Harav Hagaon Ahron Halevi Soloveichik
Parshas Ki Seitzei
To the casual and superficial reader today’s portion of the law seems to be a mere hotchpotch of totally unrelated laws. It commences with the laws regulating that problem which assumes so acute proportions in war when passions become unbridled, the problem of the Jewish soldier who becomes enamored by a pagan captive; it continues with the law of the man who conceives a dislike for his wife and wishes as a result to dispossess her son, and goes on to deal with the uncomprehensible law of the utterly incorrigible son who rebels against his parents.
From that the Sidra goes on to discuss a totally unrelated subject. It deals with the law concerning the public, communal responsibility of a man, that if he builds a house he is obliged to put a safety-parapet round his flat roof, then with the law against sowing one’s vinyard with mixed seeds, then with the law against yoking an ox and ass together.
That is a brief list of the various items displayed in this store of laws, and it seems beyond the bounds of human ingenuity to find a connecting link, or even an association of ideas between them, but our Rabbis of old have succeeded in doing so, and in a brilliant exposition divided these laws into two groups, each law in each group forming a link in the chain of causation, and each group teaching a lesson complimentary to the other. There is in the first law a warning. A man throwing discretion and reason to the winds, driven by illicit passion, enters into an unsuitable marriage. The evil does not end there. The inevitable result is that when passion dies down and the burning flame reduces to ashes, hatred takes the place of love and we get the sorry picture of “sinat bayit” of domestic hatred instead of “shalom bayit,” domestic love. But the evil does not stop even there. What kind of home life can there be for the child of such a marriage? There you have the breeding ground for the perverse and rebellious son, incorrigible, disobedient, gluttonous, with the terrible and tragic end which foreshadowed there. And the lesson of this first group of laws is “sin breeds sin,” once one starts of the downward slope, it is difficult to arrest its progress. How different is the development of the man who also starts with “when thou buildest a house” with the intention of setting up a new home, but instead of thinking only of his lusts and passions he thinks of the responsibilities toward the community as a whole, and builds the parapet. This mitzvah will bring blessing in its train, he will be vouchsafed to plant a vineyard. But even when planting a vineyard he thinks not only of the wine when it is red, of overflowing wine vats, but of his religious duties. More blessing will come to him and he will own a field and plough it, and the lesson of the second group of laws is the complementary one to that of the first. There is the same natural, inevitable causation of cause and effect, but whereas the former teaches that “sin breeds sin,” the latter teaches that “one good deed brings another in its train.” How urgent and necessary is this lesson which our Rabbis derive from the juxtaposition of these apparently unrelated laws. If only we would think of the consequence of our acts, of the inexorable chain of causation which is set up by every one of our simplest actions; that like the spreading ripple caused by the stone cast in a pond, we are powerless to arrest that progressive extension of our act once it has started; that our simplest acts have inevitable consequences undesigned by us.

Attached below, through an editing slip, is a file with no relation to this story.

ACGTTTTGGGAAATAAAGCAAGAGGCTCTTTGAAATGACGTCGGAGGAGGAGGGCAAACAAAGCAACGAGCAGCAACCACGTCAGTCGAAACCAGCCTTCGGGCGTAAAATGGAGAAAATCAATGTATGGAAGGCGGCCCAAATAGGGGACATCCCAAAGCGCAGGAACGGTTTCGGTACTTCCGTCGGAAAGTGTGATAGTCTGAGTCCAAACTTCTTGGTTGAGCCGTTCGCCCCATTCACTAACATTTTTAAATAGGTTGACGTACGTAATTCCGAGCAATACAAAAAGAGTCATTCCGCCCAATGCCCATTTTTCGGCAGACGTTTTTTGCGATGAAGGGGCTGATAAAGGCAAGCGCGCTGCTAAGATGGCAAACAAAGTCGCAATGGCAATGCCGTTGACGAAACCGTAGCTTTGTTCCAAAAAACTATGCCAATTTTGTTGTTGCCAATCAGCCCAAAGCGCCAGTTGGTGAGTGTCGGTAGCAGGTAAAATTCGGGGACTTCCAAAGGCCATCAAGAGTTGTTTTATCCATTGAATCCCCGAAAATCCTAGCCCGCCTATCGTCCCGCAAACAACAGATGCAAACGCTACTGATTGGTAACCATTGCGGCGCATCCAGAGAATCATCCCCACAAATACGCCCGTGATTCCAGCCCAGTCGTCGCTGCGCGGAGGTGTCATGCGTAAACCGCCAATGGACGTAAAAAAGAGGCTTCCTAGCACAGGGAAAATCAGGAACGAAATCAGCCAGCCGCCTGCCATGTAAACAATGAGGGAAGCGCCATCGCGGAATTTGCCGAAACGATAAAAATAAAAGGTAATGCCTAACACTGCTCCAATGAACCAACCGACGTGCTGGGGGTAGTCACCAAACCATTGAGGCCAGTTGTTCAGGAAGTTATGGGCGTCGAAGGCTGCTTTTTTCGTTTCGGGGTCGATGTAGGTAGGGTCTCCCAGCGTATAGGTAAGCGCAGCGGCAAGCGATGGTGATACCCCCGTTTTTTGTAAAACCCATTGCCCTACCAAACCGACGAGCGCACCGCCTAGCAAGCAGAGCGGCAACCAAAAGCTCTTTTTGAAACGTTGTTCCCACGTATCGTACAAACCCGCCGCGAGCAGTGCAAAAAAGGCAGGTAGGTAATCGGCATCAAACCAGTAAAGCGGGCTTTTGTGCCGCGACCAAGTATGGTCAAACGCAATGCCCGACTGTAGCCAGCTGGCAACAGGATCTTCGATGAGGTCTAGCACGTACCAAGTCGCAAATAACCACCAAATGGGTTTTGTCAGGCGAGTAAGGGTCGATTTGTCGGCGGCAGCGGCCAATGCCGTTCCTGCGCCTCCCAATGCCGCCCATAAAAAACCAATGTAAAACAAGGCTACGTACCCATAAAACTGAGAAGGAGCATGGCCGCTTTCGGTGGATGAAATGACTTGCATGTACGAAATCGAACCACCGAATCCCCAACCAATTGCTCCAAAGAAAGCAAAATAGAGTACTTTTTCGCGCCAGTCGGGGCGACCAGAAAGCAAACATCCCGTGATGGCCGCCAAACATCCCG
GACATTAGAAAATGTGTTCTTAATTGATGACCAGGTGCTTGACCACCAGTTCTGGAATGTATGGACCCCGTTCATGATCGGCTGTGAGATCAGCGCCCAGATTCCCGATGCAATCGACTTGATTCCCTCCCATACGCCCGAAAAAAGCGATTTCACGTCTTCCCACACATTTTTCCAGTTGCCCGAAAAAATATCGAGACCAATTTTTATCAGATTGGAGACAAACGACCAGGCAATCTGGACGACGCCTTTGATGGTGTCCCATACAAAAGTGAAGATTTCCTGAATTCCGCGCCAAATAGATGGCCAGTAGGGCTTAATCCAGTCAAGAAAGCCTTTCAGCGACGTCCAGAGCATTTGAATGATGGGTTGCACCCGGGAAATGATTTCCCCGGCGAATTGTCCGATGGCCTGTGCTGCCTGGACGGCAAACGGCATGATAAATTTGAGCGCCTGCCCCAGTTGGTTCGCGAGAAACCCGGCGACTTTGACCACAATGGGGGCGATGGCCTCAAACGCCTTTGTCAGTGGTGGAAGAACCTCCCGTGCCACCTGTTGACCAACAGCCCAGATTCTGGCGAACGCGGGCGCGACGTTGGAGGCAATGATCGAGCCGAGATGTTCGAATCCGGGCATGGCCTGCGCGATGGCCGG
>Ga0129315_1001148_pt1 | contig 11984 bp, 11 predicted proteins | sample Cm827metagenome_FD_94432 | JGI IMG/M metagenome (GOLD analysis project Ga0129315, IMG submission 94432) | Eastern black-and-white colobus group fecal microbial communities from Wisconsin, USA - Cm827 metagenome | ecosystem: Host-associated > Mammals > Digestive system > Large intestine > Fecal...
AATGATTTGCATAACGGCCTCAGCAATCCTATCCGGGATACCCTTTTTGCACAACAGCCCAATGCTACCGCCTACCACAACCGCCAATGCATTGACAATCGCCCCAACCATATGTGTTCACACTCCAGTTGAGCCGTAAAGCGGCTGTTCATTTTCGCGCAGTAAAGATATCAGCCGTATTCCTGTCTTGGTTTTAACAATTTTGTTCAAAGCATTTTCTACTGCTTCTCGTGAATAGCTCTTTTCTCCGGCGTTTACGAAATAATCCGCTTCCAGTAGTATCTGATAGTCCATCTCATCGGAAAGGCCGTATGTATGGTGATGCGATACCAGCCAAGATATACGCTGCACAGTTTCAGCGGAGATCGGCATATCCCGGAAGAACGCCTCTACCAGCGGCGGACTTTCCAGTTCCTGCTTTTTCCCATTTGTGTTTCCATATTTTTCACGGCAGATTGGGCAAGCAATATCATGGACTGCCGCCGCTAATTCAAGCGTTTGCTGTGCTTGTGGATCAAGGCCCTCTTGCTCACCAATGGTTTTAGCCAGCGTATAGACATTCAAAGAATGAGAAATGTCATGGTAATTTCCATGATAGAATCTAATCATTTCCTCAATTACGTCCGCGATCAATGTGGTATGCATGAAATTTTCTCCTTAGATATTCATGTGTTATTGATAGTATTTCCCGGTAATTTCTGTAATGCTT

Unfortunately most people don’t “foresee the future consequences of the acts of today.” It is only when it is too late, when we look upon the ruins of our lives and the wrecks of our hopes that we begin to trace it back to its beginning and then we learn a lesson when it is too late. We beat our breasts in contrition and mourn for that which is lost for all time.
Let a man give way to unbridled desire, let him yield to passion, and he becomes a slave to his senses, unable, because at first unwilling to control them give way to desire and you will no more be able to satiate it. Enjoyment whets the appetite, and the more gratification, the greater the desire. Abandon yourselves to life’s pleasures, it is sweet and pleasant, but you are steadily drawn into a quagmire, whence there may be no deliverance. Deeper and deeper you sink into the bottomless slough of passion and lust until you become totally submerged.
There is a remarkable story told in the Talmud (Bava Basra 73b) by רבה בר בר חנה, famous for his hyperbolical parables.
“We were once on board a ship and we encountered a wonderful bird who stood in the water up to its ankles, and whose head reached heaven. Assuming the water at the spot to be shallow we thought of entering it to refresh ourselves, when a בת קול, a divine voice, was heard saying, ‘Do not go in here! It is seven years since an axe fell into the water and it has not yet reached the bottom, not because of the depth of the water, but because of the swiftness of the current.’” This story, or rather parable, intends to teach us a lesson. The bird is the image of man in his transitory existence, environed by fleeting, unstable things of the earth. He belongs partly to the earth and is drawn by desires to the earthly, but his head, his mind, that which is everlasting in him, belongs to heaven. He rushes for refreshment, for the momentary gratification of his senses. There is, however, a Divine voice which warns him לא תיחותו הכא” “Keep away from the seemingly shallow, harmless flow of the cooling and pleasant water, the current of desire is so strong and swift that it will bear you into the depths whence you will never return.”